PASADENA, Calif. – Overwhelming from the start, Southern California put on a championship performance.
Too bad for the Trojans, they weren’t playing for the national title.
Mark Sanchez passed for 413 yards and four touchdowns, USC dominated on defense and the fifth-ranked Trojans beat up No. 6 Penn State 38-24 on Thursday in the Rose Bowl.
Penn State coach Joe Paterno watched from the press box, where he’s been for most of the season because of hip problems. He couldn’t have liked what he saw — at one point in the first half, the TV camera caught him shaking his head as USC (12-1) rolled to a 31-7 lead.
But even before the game, the 82-year-old coach said several times he thought USC was at least as good as any team in the country, perhaps better.
It doesn’t matter.
Out of the BCS championship mix, the Trojans can only wonder what might have been had they not lost at Oregon State 27-21 on Sept. 25.
What was thought to be a weak Pac-10 hurt the Trojans’ chances to reach the national championship game in Miami — where Florida and Oklahoma will play next week. But the Pac-10 finished the postseason 5-0.
“With all due respect, those are two great programs, I don’t think anybody can beat the Trojans,” USC coach Pete Carroll said. “I just think we can beat anyone we played. That’s happened a lot to us late in the season. This is a terrific finishing program. There are so many things we can do. We’re just hard to beat right now.
“I just wish we could keep playing. Unfortunately, we don’t get to. Maybe someday there will be a chance, but not now.”
And not soon, either. There’s no playoff in sight for major college football.
USC scored four touchdowns and a field goal on five consecutive first-half possessions for a 24-point halftime lead against a team that allowed only 12.4 points per game during the regular season.
With the No. 1 defense in the nation, there was no way the Trojans would blow that kind of lead.
The Nittany Lions (11-2) scored 17 points in the fourth quarter to make the final score respectable, yet fell far short of their 40.2-point average.
Paterno, who has won 383 games, including 23 bowls — both records — thought the Trojans were every bit as good as advertised. USC won 10 straight after losing to Oregon State, outscoring the opposition 380-80.
“I thought that we were playing against the best and I thought we had to play our best to be competitive,” Paterno said. “In the first half, we just did the dumb things that we have not done all year. We didn’t play our game in the first half, but we came back and we hung in there. So we have nothing to be ashamed of.
“I don’t want to take anything away from Southern Cal, because they played a heck of a football game and their quarterback played a great game,” he said. “They certainly deserved to win it, but I’m a little disappointed that we weren’t a little bit more competitive. And a lot of that was because we made so many mistakes in the first half.”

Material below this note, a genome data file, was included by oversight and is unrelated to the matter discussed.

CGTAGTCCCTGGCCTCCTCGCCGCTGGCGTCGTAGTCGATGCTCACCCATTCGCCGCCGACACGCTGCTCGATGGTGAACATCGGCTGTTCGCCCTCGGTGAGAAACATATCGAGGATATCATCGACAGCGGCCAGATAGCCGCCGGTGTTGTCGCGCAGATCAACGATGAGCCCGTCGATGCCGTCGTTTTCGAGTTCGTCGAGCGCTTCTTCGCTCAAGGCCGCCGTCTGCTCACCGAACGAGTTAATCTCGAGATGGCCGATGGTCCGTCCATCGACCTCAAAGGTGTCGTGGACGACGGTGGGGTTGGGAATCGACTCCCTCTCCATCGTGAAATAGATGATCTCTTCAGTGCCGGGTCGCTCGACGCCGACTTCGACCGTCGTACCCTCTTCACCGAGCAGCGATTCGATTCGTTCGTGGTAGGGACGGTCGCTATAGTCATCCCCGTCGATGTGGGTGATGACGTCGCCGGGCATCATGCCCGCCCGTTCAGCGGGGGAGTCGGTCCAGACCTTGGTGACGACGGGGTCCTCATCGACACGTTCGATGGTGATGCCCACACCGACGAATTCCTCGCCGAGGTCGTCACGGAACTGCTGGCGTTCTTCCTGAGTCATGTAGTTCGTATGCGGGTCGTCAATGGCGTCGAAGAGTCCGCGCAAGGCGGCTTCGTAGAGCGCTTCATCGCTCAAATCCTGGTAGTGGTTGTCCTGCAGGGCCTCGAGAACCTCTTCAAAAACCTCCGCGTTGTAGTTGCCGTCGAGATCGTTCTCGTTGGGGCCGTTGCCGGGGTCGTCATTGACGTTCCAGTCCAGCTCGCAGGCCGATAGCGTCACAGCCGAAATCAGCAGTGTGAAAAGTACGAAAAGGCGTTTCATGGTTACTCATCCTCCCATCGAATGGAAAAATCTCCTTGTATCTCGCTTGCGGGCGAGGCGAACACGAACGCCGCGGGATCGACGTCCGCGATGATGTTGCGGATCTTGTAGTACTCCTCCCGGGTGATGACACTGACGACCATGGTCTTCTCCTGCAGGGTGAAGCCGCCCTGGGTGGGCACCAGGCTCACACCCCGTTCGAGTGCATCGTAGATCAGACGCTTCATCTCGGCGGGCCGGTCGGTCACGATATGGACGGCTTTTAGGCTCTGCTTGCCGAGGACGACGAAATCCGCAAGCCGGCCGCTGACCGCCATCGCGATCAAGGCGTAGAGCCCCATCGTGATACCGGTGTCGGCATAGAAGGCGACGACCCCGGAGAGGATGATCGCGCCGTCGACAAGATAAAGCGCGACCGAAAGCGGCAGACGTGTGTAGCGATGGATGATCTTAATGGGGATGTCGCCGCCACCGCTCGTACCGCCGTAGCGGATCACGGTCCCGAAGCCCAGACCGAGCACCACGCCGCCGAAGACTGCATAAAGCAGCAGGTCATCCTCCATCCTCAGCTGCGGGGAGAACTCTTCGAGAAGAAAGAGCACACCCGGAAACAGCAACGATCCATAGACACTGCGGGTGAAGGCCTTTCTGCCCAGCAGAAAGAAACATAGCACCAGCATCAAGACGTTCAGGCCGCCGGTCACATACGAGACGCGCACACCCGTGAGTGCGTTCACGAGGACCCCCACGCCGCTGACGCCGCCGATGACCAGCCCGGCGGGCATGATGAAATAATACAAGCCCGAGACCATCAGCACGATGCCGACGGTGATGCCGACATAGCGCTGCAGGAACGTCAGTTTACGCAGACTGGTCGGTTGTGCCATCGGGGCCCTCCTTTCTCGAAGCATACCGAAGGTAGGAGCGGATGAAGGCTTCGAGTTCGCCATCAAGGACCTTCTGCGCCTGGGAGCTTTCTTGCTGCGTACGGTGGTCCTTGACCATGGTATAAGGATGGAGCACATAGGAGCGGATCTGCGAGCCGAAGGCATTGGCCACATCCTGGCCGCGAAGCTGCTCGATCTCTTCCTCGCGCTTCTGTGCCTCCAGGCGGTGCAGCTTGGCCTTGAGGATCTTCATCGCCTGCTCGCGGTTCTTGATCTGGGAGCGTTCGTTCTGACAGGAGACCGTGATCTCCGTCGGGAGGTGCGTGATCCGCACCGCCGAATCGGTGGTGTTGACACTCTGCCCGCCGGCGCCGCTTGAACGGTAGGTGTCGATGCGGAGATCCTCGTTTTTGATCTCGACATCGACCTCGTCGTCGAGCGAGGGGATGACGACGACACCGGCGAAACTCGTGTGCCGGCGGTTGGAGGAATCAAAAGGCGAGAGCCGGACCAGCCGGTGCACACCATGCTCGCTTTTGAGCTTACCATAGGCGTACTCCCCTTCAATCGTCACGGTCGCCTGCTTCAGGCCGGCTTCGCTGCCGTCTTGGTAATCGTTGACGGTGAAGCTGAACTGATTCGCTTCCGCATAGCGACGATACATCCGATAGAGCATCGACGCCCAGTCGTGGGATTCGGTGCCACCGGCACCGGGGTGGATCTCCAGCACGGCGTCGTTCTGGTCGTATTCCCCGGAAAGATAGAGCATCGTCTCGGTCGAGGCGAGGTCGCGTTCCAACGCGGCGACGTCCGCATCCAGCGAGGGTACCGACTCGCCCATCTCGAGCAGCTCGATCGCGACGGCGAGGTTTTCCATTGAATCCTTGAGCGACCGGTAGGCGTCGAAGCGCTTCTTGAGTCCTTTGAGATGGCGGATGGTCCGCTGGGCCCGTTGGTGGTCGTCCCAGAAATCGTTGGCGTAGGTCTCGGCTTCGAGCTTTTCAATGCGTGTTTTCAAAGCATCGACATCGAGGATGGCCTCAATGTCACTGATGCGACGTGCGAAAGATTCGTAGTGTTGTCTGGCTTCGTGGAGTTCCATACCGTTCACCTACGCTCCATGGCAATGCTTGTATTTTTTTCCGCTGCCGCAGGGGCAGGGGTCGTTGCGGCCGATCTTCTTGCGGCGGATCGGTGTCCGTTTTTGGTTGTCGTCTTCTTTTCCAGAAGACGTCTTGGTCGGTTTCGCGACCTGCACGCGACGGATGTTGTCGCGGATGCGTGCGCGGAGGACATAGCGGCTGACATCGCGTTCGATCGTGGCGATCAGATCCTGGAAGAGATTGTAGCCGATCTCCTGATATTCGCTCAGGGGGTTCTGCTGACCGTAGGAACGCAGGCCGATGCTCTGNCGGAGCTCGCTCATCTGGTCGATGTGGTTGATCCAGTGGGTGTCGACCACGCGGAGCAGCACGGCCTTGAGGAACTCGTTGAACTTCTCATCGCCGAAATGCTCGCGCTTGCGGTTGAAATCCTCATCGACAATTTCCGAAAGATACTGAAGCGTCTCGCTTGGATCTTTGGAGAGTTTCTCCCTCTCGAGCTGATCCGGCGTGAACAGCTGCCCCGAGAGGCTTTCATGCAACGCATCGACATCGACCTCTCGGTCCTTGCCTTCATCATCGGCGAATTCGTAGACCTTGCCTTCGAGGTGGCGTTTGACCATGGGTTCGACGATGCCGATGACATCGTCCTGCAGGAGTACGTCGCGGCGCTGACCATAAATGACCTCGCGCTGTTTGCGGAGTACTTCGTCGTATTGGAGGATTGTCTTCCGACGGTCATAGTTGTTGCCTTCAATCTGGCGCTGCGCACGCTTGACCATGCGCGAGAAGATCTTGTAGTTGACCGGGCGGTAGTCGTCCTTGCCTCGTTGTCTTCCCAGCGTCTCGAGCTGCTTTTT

The Trojans’ 31 first-half points were the most they’ve scored in any of their record 33 Rose Bowl games. They spent most of the second half working the clock while their defense held Penn State in check until the fourth quarter.
“The offense was on fire in the first half,” Carroll said. “I thought Mark just set the tempo, (wide receiver) Damian Williams came through and the whole line really protected well so we had a chance to really get moving on these guys. We just kept firing on all cylinders, the defense kept giving them the ball back, and the guys just took advantage of it.”
USC finished with 27 first downs and 474 yards of total offense.
“We mixed up the run and the pass so they couldn’t really key on anything,” Sanchez said. “I think we really maximized our potential. I don’t know if it was a matter of opening up the playbook or us just executing very well. Maybe a little bit of both.”
The Nittany Lions committed three turnovers and nine penalties for 72 yards.
“A lot of things happened in this game that weren’t typical, but you can’t put the blame on anybody but yourself,” Penn State defensive end Aaron Maybin said. “We did kind of shoot ourselves in the foot with a lot of dumb penalties and a lot of mental mistakes.”
Sanchez, who completed 28-of-35 passes without being intercepted and finished the season with 3,207passing yards and 34 touchdown throws, might have played his final game for USC. The strong-armed junior has said he will consider making himself available for the NFL draft. The deadline is Jan. 15.
Sanchez became the third player to pass for more than 400 yards in the Rose Bowl.
“I’m going to celebrate this victory first and worry about it somewhere down the line,” he said. “I’m excited that I have a great coach to talk about it with. It’s going to be hard to say goodbye to this place. I don’t think I can do it.”
Said Carroll: “We’ll go through it and really take our time doing it. This should not be an emotional decision.”
Williams caught a career-high 10 passes for 162 yards and a touchdown and Ronald Johnson caught two TD passes.
Penn State’s Daryll Clark completed 21-of-36 passes for 273 yards and two touchdowns with two interceptions. Evan Royster, who averaged 6.5 yards per carry in gaining 1,202 yards during the regular season, came out with an injured left knee in the first quarter after picking up 34 yards on six carries.
Carroll’s Trojans have won seven straight conference championships and played in seven consecutive BCS bowls — both records. They’re 6-1 in big games — 5-0 against Big Ten teams such as Penn State — and 82-9 since 2002, Carroll’s second year on the job.
The Trojans have played in a record-tying four straight Rose Bowls, winning three straight since losing to Texas 41-38 with the national title on the line. They became the first team ever to win three consecutive Rose Bowls.
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